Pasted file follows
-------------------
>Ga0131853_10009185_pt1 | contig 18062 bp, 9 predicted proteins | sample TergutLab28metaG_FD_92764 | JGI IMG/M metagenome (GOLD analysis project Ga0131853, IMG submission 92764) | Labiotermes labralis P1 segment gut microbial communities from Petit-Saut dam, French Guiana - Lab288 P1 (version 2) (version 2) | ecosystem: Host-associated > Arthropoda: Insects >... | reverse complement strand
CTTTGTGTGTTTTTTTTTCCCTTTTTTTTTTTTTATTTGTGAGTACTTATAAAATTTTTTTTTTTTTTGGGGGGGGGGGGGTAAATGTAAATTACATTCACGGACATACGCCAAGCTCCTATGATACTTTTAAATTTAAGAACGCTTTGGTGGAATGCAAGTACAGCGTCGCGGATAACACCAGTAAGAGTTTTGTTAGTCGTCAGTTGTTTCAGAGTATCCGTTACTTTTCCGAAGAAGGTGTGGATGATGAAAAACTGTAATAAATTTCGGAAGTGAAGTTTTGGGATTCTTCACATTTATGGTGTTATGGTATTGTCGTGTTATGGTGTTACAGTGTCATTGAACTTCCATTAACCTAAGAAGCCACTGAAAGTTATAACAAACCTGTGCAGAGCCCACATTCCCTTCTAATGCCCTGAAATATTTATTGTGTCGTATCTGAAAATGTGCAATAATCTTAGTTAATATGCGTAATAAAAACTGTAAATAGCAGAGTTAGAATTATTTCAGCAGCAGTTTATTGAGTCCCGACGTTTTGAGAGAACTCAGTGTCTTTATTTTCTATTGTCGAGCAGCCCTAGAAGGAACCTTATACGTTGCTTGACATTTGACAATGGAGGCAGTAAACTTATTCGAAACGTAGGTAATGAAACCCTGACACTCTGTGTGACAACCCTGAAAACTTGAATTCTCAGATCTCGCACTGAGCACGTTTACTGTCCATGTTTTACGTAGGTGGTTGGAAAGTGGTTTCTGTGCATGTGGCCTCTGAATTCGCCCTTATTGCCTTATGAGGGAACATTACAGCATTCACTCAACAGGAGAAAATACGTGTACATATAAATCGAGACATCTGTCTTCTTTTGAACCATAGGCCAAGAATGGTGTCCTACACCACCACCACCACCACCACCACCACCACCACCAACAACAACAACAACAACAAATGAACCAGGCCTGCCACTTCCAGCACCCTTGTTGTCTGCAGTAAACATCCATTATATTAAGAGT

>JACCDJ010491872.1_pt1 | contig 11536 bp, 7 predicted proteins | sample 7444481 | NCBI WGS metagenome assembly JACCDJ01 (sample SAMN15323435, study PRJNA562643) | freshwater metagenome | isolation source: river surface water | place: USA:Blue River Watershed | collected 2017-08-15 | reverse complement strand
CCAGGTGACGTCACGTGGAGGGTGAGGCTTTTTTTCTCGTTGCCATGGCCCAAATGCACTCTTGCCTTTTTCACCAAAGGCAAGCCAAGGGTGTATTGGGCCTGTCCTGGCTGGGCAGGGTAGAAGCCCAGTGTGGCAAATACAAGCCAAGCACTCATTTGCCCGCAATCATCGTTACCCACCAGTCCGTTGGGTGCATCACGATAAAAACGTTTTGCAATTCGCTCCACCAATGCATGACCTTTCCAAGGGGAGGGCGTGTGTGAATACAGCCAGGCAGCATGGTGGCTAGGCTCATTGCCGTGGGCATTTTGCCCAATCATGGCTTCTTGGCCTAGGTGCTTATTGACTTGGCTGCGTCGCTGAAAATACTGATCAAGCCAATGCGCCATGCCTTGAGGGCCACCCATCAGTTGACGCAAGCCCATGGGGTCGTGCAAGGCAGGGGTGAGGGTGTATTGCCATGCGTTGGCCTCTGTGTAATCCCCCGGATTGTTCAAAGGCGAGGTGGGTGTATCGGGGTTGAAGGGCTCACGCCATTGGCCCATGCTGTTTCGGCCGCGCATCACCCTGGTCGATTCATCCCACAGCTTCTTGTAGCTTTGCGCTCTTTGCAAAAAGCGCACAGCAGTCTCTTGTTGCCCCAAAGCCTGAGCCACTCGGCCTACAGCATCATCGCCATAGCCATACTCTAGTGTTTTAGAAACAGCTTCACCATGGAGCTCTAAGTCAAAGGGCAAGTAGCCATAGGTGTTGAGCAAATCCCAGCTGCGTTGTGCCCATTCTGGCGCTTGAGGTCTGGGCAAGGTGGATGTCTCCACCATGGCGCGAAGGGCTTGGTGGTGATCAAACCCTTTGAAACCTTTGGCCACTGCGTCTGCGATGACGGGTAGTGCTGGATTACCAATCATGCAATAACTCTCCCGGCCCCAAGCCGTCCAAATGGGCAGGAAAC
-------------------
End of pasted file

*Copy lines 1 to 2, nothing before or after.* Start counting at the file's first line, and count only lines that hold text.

>Ga0131853_10009185_pt1 | contig 18062 bp, 9 predicted proteins | sample TergutLab28metaG_FD_92764 | JGI IMG/M metagenome (GOLD analysis project Ga0131853, IMG submission 92764) | Labiotermes labralis P1 segment gut microbial communities from Petit-Saut dam, French Guiana - Lab288 P1 (version 2) (version 2) | ecosystem: Host-associated > Arthropoda: Insects >... | reverse complement strand
CTTTGTGTGTTTTTTTTTCCCTTTTTTTTTTTTTATTTGTGAGTACTTATAAAATTTTTTTTTTTTTTGGGGGGGGGGGGGTAAATGTAAATTACATTCACGGACATACGCCAAGCTCCTATGATACTTTTAAATTTAAGAACGCTTTGGTGGAATGCAAGTACAGCGTCGCGGATAACACCAGTAAGAGTTTTGTTAGTCGTCAGTTGTTTCAGAGTATCCGTTACTTTTCCGAAGAAGGTGTGGATGATGAAAAACTGTAATAAATTTCGGAAGTGAAGTTTTGGGATTCTTCACATTTATGGTGTTATGGTATTGTCGTGTTATGGTGTTACAGTGTCATTGAACTTCCATTAACCTAAGAAGCCACTGAAAGTTATAACAAACCTGTGCAGAGCCCACATTCCCTTCTAATGCCCTGAAATATTTATTGTGTCGTATCTGAAAATGTGCAATAATCTTAGTTAATATGCGTAATAAAAACTGTAAATAGCAGAGTTAGAATTATTTCAGCAGCAGTTTATTGAGTCCCGACGTTTTGAGAGAACTCAGTGTCTTTATTTTCTATTGTCGAGCAGCCCTAGAAGGAACCTTATACGTTGCTTGACATTTGACAATGGAGGCAGTAAACTTATTCGAAACGTAGGTAATGAAACCCTGACACTCTGTGTGACAACCCTGAAAACTTGAATTCTCAGATCTCGCACTGAGCACGTTTACTGTCCATGTTTTACGTAGGTGGTTGGAAAGTGGTTTCTGTGCATGTGGCCTCTGAATTCGCCCTTATTGCCTTATGAGGGAACATTACAGCATTCACTCAACAGGAGAAAATACGTGTACATATAAATCGAGACATCTGTCTTCTTTTGAACCATAGGCCAAGAATGGTGTCCTACACCACCACCACCACCACCACCACCACCACCACCAACAACAACAACAACAACAAATGAACCAGGCCTGCCACTTCCAGCACCCTTGTTGTCTGCAGTAAACATCCATTATATTAAGAGT